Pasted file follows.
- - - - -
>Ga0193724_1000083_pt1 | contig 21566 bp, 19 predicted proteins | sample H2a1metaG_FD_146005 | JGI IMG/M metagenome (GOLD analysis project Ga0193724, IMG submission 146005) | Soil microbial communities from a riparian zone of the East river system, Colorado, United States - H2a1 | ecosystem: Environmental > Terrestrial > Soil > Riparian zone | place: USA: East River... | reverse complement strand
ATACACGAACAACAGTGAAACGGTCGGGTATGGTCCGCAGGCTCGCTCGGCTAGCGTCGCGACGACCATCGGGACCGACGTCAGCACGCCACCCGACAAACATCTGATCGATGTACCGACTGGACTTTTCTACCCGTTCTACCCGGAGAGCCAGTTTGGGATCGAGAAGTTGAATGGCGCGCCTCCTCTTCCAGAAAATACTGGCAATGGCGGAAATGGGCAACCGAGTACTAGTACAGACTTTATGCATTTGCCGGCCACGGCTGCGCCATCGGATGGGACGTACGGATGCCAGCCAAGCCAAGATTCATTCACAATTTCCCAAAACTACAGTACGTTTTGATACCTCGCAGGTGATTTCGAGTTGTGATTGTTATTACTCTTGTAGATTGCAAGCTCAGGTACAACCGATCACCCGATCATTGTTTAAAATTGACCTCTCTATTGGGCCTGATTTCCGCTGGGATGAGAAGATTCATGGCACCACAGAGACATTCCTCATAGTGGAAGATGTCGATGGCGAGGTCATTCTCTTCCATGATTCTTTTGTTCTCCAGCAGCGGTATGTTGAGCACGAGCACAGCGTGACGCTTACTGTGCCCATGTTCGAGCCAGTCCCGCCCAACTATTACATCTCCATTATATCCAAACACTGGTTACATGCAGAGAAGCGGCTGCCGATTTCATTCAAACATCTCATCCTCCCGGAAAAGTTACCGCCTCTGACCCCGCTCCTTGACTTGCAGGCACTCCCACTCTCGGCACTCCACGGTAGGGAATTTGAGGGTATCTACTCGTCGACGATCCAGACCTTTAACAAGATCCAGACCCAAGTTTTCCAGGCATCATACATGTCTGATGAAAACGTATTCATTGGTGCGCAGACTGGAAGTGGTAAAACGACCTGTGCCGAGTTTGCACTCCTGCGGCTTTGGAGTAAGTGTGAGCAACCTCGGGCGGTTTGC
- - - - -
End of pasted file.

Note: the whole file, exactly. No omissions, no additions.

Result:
>Ga0193724_1000083_pt1 | contig 21566 bp, 19 predicted proteins | sample H2a1metaG_FD_146005 | JGI IMG/M metagenome (GOLD analysis project Ga0193724, IMG submission 146005) | Soil microbial communities from a riparian zone of the East river system, Colorado, United States - H2a1 | ecosystem: Environmental > Terrestrial > Soil > Riparian zone | place: USA: East River... | reverse complement strand
ATACACGAACAACAGTGAAACGGTCGGGTATGGTCCGCAGGCTCGCTCGGCTAGCGTCGCGACGACCATCGGGACCGACGTCAGCACGCCACCCGACAAACATCTGATCGATGTACCGACTGGACTTTTCTACCCGTTCTACCCGGAGAGCCAGTTTGGGATCGAGAAGTTGAATGGCGCGCCTCCTCTTCCAGAAAATACTGGCAATGGCGGAAATGGGCAACCGAGTACTAGTACAGACTTTATGCATTTGCCGGCCACGGCTGCGCCATCGGATGGGACGTACGGATGCCAGCCAAGCCAAGATTCATTCACAATTTCCCAAAACTACAGTACGTTTTGATACCTCGCAGGTGATTTCGAGTTGTGATTGTTATTACTCTTGTAGATTGCAAGCTCAGGTACAACCGATCACCCGATCATTGTTTAAAATTGACCTCTCTATTGGGCCTGATTTCCGCTGGGATGAGAAGATTCATGGCACCACAGAGACATTCCTCATAGTGGAAGATGTCGATGGCGAGGTCATTCTCTTCCATGATTCTTTTGTTCTCCAGCAGCGGTATGTTGAGCACGAGCACAGCGTGACGCTTACTGTGCCCATGTTCGAGCCAGTCCCGCCCAACTATTACATCTCCATTATATCCAAACACTGGTTACATGCAGAGAAGCGGCTGCCGATTTCATTCAAACATCTCATCCTCCCGGAAAAGTTACCGCCTCTGACCCCGCTCCTTGACTTGCAGGCACTCCCACTCTCGGCACTCCACGGTAGGGAATTTGAGGGTATCTACTCGTCGACGATCCAGACCTTTAACAAGATCCAGACCCAAGTTTTCCAGGCATCATACATGTCTGATGAAAACGTATTCATTGGTGCGCAGACTGGAAGTGGTAAAACGACCTGTGCCGAGTTTGCACTCCTGCGGCTTTGGAGTAAGTGTGAGCAACCTCGGGCGGTTTGC